Electronic Health (eHealth) ha long been integrated into the mental health field allowing for healthcare practices supported by electronic processes or communication. One type of eHealth is Mobile Health (or mHealth) interventions, which refers to the use of mobile devices for a number of activities that could include Internet access or searches, text messaging as well as smart phone applications that could be used within a mental health context. Although research remains limited, attention to mobile apps has been rapidly growing due to the increased use of technology in the mental health field. Mobile mental health support can be very simple but effective, providing users with convenience, anonymity, consistency and round-the-clock service. Often, technology is utilized to complement traditional therapy rather than replace it.
Blog posts with the tag "Suicide"
As a Deployment Behavioral Health Psychologist with the Center for Deployment Psychology, one of my specific areas of interest is that of suicide. I am fortunate enough to be able to teach pre-doctoral interns and civilian mental health providers about suicide prevalence, theory, associated risk and protective factors, as well as treatment. In addition, I work in a military treatment facility, so I see patients and supervise interns with their caseloads.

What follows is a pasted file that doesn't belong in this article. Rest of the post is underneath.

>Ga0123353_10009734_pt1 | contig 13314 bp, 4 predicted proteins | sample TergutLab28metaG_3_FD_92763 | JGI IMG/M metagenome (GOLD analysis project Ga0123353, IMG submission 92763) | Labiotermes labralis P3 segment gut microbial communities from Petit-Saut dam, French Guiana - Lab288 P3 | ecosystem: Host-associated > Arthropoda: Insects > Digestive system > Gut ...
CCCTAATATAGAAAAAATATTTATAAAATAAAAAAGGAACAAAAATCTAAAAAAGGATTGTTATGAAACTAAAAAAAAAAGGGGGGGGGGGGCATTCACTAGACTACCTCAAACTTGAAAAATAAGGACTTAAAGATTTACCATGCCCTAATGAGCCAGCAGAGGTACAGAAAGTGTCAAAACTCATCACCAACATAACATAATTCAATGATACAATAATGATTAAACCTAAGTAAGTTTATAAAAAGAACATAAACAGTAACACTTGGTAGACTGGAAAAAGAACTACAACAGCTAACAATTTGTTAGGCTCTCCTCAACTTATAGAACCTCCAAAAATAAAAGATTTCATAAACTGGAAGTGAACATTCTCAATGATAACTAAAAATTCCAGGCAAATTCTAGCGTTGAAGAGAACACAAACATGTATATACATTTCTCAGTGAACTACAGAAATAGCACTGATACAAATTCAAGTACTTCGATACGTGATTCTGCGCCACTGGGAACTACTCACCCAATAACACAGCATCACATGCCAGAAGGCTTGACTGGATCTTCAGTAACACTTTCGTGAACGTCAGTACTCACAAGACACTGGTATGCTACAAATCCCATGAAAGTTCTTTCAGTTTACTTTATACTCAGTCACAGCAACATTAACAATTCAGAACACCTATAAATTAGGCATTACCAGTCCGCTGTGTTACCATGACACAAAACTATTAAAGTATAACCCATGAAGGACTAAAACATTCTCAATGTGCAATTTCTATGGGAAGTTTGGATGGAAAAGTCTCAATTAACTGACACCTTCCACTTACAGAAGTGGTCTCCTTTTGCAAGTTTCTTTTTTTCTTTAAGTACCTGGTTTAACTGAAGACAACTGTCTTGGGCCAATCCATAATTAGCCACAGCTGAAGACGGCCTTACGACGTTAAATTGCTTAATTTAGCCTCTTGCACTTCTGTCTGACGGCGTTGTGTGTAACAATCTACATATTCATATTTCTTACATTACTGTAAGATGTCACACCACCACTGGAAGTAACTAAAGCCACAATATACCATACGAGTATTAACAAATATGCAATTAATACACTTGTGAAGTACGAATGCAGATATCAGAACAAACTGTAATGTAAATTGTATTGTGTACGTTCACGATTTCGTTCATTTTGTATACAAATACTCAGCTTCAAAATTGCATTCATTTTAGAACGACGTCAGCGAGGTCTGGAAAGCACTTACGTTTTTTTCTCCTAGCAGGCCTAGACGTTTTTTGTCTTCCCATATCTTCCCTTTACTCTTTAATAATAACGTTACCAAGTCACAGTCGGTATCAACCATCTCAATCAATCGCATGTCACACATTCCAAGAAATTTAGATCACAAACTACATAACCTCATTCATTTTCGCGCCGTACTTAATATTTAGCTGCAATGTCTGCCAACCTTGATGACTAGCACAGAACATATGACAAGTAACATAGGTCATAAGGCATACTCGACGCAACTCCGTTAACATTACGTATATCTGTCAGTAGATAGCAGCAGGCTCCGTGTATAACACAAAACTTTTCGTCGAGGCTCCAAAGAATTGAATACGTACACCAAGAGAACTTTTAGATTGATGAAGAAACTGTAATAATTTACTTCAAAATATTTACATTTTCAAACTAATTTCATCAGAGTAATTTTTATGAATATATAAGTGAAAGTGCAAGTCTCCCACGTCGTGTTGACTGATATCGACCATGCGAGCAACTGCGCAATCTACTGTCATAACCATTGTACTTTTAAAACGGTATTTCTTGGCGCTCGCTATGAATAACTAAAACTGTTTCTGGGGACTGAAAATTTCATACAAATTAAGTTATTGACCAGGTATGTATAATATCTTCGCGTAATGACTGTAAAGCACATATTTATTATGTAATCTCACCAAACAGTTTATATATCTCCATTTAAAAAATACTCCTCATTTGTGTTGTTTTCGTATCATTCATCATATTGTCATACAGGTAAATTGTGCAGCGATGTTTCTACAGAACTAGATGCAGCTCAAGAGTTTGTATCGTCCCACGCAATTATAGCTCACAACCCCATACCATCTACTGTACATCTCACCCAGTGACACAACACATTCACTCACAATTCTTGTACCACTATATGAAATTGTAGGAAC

September is Suicide Awareness Month in the United States. I would like to use this opportunity to discuss three ideas that are important in bringing awareness to the effort of reducing the burden of suicide. I will briefly touch on the stigma of suicide, the extent of suicide among Veterans, and the warning signs of suicide as they relate to Service members and Veterans.
We all know that suicide among Veterans is a significant problem. The Veteran’s Administration (VA) recently released information that highlights the extent of this problem and showcases the VA’s efforts to combat suicide. The data covers the records of over 50 million Veterans, ranging from 1979 through 2014 across all 50 states.
As educators in the field of suicidology, we have often trained and supervised providers in the conduct of suicide risk assessments. In general, we have noted that while providers are becoming more knowledgeable about how to perform a suicide risk assessment, they continue to experience challenges in how to best communicate about suicide risk. Based on our experiences, we would like to provide you with some practical recommendations when completing clinical documentation and when consulting with colleagues.